Over $5.6 Million in U.S. Coins Sold in Baltimore

Posted on June 6, 2019 courtesy of Numismatic News Staff

Santa Ana, CA –  Collectors from across the country descended on Baltimore’s Inner Harbor in the days leading up to Memorial Day, where two days of exciting auction sessions in their May 2019 Official Auction of the Whitman Coins & Collectibles Summer Expo. Highlighted by the Drummer, Fairmont and Newmark Collections, over $5.6 million in United States coins and Numismatic Americana were sold, kicking off an exciting summer season of auction events for the firm. All prices include the 20% buyer’s premium.

The Baltimore Auction featured an astounding selection of Flying Eagle and Indian Head cents. Several rarities from these series were presented in Session 1, including a Proof-65 RD (PCGS) 1865 cent which brought $13,200 (lot 29) and a Gem MS-66+ RD (PCGS) 1898 cent that realized $10,800 (lot 80).

A surviving Proof 1865 Indian cent, this coin is a significant example of the rare Snow-PR1 die pairing.  Sold for $13,200. (Image courtesy of Stack’s Bowers)

Small cents continued to shine in Session 2, which featured the Rarities Night portion of the sale followed the Fairmont Collection of US Gold Coinage.

A beautiful Proof-66 (PCGS) 1856 Flying Eagle cent sold for $50,400 in lot 1005, and a Proof-65 BN (PCGS) CAC 1864 Indian Head cent with L on Ribbon earned $45,600 in lot 1016. Strong demand was demonstrated for key-dates and iconic rarities throughout the session, as was demonstrated by the $99,000 price realized by the MS-66+ FH (PCGS) CAC 1916 Standing Liberty quarter in lot 1059.

The star of the evening was the incredible 1879 Flowing Hair Stella offered in lot 1089. Certified Proof-66 UCAM by NGC with only three examples finer, it brought $234,000.

Three exceptional $50 slugs from the 1915 Panama Pacific Exposition were offered in the session, highlighted by a MS-64 (PCGS) Octagonal example (lot 1135), that earned $90,000. Bringing the session to the close was the Fairmont Collection, featuring desirable key-date issues from the Liberty Head gold series. An AU-58 (PCGS) CAC 1854-S double eagle was the highlight of this offering, realizing $21,600 in lot 1177.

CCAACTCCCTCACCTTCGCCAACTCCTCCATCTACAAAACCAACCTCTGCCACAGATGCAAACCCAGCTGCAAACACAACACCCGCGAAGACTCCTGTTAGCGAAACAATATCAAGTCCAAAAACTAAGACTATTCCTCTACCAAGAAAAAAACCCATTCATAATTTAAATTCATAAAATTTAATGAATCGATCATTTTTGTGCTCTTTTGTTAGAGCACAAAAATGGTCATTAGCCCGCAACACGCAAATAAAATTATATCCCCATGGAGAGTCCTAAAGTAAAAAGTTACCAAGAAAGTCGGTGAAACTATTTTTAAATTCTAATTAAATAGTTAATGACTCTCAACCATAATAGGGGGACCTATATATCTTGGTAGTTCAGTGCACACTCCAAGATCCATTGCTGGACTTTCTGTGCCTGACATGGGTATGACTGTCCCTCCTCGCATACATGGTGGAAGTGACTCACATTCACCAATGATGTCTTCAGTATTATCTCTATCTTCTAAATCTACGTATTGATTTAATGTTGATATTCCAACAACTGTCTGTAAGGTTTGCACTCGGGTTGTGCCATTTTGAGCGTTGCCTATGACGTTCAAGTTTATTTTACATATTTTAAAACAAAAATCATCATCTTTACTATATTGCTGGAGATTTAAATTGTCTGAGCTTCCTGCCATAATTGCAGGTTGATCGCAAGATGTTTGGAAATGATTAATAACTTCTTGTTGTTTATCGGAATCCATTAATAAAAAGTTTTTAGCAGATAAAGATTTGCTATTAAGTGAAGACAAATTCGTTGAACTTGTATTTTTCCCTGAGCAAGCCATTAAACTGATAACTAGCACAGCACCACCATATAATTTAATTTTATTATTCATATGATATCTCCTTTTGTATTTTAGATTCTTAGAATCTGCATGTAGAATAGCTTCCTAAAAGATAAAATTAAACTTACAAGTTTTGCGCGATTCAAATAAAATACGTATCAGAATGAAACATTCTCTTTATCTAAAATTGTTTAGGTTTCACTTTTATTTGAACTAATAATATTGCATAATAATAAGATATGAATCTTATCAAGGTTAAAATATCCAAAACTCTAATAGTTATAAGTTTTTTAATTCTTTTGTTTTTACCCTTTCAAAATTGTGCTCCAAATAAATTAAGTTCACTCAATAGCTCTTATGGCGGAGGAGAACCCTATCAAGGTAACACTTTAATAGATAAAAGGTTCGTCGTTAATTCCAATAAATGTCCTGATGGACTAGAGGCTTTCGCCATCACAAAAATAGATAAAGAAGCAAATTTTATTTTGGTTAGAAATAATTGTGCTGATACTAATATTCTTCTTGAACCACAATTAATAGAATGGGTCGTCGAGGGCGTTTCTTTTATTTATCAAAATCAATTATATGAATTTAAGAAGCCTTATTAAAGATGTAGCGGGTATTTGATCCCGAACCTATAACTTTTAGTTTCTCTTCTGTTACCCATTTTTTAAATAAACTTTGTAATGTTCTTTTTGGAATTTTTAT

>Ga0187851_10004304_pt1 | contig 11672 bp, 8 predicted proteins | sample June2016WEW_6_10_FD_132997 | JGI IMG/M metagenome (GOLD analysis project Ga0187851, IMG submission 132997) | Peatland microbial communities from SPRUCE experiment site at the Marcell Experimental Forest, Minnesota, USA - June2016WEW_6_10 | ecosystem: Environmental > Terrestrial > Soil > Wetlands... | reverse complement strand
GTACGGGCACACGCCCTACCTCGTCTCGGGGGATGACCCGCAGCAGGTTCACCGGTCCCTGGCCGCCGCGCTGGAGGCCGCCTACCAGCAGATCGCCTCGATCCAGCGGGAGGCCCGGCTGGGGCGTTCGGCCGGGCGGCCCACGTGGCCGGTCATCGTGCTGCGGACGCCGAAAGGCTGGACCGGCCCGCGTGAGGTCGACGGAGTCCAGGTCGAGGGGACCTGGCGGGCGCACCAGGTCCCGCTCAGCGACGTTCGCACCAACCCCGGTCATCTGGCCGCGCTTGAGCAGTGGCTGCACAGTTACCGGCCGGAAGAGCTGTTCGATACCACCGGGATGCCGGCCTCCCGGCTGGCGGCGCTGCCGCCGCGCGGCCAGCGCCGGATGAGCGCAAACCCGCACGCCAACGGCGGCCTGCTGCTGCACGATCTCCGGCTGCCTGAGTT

The production of small-diameter cent patterns began in 1850, and by 1856 the desire to create a new format cent for circulation was great. The Mint in Philadelphia struck close to 1,000 examples of James B. Longacre’s Flying Eagle design type for distribution to important individuals.  (Image courtesy of Stack’s Bowers)
An eagerly sought key date issue, this 1916 Standing Liberty quarter sold for $99,000.  Just 52,000 of this year were minted. (Image courtesy of Stack’s Bowers)

As a “type coin,” the 1879 Flowing Hair Stella is a significant numismatic rarity, even more so from a market availability standpoint given the strong demand among advanced collectors. Sold for $234,000. (Image courtesy of Stack’s Bowers)
The San Francisco Mint struck 1,500 examples of this 1915-S Panama-Pacific $50 for sale at the Exposition.  The original asking price was $100, but later discounted when offered within sets. (Image courtesy of Stack’s Bowers)

The most highly anticipated item of the sale was offered in Session 4, where an original striking of the Washington Before Boston medal in silver was presented (lot 3031). A newly discovered piece, this example was certified Specimen-61 by PCGS and is one of just 11 examples known. After intense activity, it sold for $156,000.

Attracting similar excitement was the 1905 Theodore Roosevelt Inaugural medal in lot 3060. Designed by Augustus Saint-Gaudens, produced by Tiffany, and struck in bronze, it realized $31,200.

As reported in last week’s Numismatic News Express, this example of the famous Washington Before Boston Medal in silver drew $156,000 in the auction. (Image courtesy of Stack’s Bowers)

Selling for $31,200, an American Classic MCMV (1905) Theodore Roosevelt inaugural bronze medal is one of just 150 examples authorized to be produced by Tiffany in bronze. It was found in the consignor’s grandmother’s jewelry box after her passing. (Image courtesy of Stack’s Bowers)

The session was brought to a close with an exciting offering of colonial and early American coins, including a selection of New Jersey coppers from the Collection of Larry L. Terrell. Highlights from the Terrell Collection included an EF-45 (PCGS) 1786 Maris 15-T that brought $5,280 (lot 3201) and a Condition Census EF-40 (PCGS) 1787 Maris 73-aa that realized $8,400 (lot 3241). A VF-30 (PCGS) Albany Church Penny in lot 3255 brought $21,600 and an AU-53 (PCGS) Washington Funeral Urn medal with GW on the Base earned $26,400 in lot 3268, claiming the top price among colonial issues.

The Albany Church pennies are attributed to the First Presbyterian Church of Albany, New York and were produced as a result of a resolution passed by the church elders on January 4, 1790. These pieces were intended to provide parishioners with coppers to place in the Sunday offering plates. (Image courtesy of Stack’s Bowers)
A 1787 New Jersey Copper Maris 73-aa, which was overstruck on an 1787 Connecticut Copper realized $8,400 at the Stack’s Bowers Whitman Expo on May 24. (Image courtesy of Stack’s ToppinBowers)


Leave a Reply

Your email address will not be published. Required fields are marked *